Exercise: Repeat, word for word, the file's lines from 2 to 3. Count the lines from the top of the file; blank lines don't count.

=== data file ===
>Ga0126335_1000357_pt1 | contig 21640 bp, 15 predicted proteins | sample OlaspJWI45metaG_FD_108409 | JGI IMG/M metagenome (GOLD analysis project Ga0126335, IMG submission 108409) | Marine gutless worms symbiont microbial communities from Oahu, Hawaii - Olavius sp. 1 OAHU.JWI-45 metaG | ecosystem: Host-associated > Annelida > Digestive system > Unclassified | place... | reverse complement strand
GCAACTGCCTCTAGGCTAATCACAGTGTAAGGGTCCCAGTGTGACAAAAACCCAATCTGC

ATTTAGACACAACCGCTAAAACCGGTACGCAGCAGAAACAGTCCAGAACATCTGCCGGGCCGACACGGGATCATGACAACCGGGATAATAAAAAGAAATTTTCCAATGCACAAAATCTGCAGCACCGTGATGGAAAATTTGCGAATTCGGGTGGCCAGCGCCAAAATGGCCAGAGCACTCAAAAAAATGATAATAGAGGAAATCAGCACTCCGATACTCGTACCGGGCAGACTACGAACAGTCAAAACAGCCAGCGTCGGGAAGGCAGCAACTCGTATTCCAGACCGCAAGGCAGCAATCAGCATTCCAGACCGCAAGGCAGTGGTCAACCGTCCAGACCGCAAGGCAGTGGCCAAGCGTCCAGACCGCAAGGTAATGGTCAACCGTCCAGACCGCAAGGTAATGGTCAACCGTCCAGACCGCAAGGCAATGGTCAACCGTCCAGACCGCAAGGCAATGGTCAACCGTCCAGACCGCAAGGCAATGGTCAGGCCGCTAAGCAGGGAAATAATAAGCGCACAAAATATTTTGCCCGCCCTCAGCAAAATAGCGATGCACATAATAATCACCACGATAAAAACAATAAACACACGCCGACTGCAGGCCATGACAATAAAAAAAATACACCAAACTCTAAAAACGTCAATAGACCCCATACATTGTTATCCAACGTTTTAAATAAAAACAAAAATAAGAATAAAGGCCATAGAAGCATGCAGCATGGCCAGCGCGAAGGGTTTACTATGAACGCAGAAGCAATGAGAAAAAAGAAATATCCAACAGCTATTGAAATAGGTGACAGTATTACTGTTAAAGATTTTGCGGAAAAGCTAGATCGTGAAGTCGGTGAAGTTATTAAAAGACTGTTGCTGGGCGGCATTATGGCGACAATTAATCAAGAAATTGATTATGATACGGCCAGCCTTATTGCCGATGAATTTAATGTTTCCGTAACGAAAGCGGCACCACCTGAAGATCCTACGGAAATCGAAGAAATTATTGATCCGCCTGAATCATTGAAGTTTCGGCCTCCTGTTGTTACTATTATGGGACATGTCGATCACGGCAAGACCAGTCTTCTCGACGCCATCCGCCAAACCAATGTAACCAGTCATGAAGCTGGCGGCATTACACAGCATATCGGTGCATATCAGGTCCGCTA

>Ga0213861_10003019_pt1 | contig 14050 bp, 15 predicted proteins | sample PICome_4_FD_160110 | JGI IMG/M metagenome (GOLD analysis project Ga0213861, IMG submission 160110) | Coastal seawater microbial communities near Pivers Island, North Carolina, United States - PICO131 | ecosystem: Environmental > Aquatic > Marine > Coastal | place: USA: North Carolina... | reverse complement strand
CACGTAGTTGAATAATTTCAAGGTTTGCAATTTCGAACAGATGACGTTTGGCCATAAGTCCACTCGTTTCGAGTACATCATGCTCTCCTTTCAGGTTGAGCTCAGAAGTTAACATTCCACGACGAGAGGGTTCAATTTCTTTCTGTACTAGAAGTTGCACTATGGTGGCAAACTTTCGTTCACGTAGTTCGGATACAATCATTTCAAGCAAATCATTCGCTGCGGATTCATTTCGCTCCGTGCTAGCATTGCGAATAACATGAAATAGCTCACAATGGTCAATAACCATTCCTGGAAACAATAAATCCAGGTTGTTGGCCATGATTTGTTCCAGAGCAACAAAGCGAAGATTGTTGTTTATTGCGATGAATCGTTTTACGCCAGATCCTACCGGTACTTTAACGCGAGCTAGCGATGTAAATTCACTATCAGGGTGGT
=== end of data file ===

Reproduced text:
GCAACTGCCTCTAGGCTAATCACAGTGTAAGGGTCCCAGTGTGACAAAAACCCAATCTGC

ATTTAGACACAACCGCTAAAACCGGTACGCAGCAGAAACAGTCCAGAACATCTGCCGGGCCGACACGGGATCATGACAACCGGGATAATAAAAAGAAATTTTCCAATGCACAAAATCTGCAGCACCGTGATGGAAAATTTGCGAATTCGGGTGGCCAGCGCCAAAATGGCCAGAGCACTCAAAAAAATGATAATAGAGGAAATCAGCACTCCGATACTCGTACCGGGCAGACTACGAACAGTCAAAACAGCCAGCGTCGGGAAGGCAGCAACTCGTATTCCAGACCGCAAGGCAGCAATCAGCATTCCAGACCGCAAGGCAGTGGTCAACCGTCCAGACCGCAAGGCAGTGGCCAAGCGTCCAGACCGCAAGGTAATGGTCAACCGTCCAGACCGCAAGGTAATGGTCAACCGTCCAGACCGCAAGGCAATGGTCAACCGTCCAGACCGCAAGGCAATGGTCAACCGTCCAGACCGCAAGGCAATGGTCAGGCCGCTAAGCAGGGAAATAATAAGCGCACAAAATATTTTGCCCGCCCTCAGCAAAATAGCGATGCACATAATAATCACCACGATAAAAACAATAAACACACGCCGACTGCAGGCCATGACAATAAAAAAAATACACCAAACTCTAAAAACGTCAATAGACCCCATACATTGTTATCCAACGTTTTAAATAAAAACAAAAATAAGAATAAAGGCCATAGAAGCATGCAGCATGGCCAGCGCGAAGGGTTTACTATGAACGCAGAAGCAATGAGAAAAAAGAAATATCCAACAGCTATTGAAATAGGTGACAGTATTACTGTTAAAGATTTTGCGGAAAAGCTAGATCGTGAAGTCGGTGAAGTTATTAAAAGACTGTTGCTGGGCGGCATTATGGCGACAATTAATCAAGAAATTGATTATGATACGGCCAGCCTTATTGCCGATGAATTTAATGTTTCCGTAACGAAAGCGGCACCACCTGAAGATCCTACGGAAATCGAAGAAATTATTGATCCGCCTGAATCATTGAAGTTTCGGCCTCCTGTTGTTACTATTATGGGACATGTCGATCACGGCAAGACCAGTCTTCTCGACGCCATCCGCCAAACCAATGTAACCAGTCATGAAGCTGGCGGCATTACACAGCATATCGGTGCATATCAGGTCCGCTA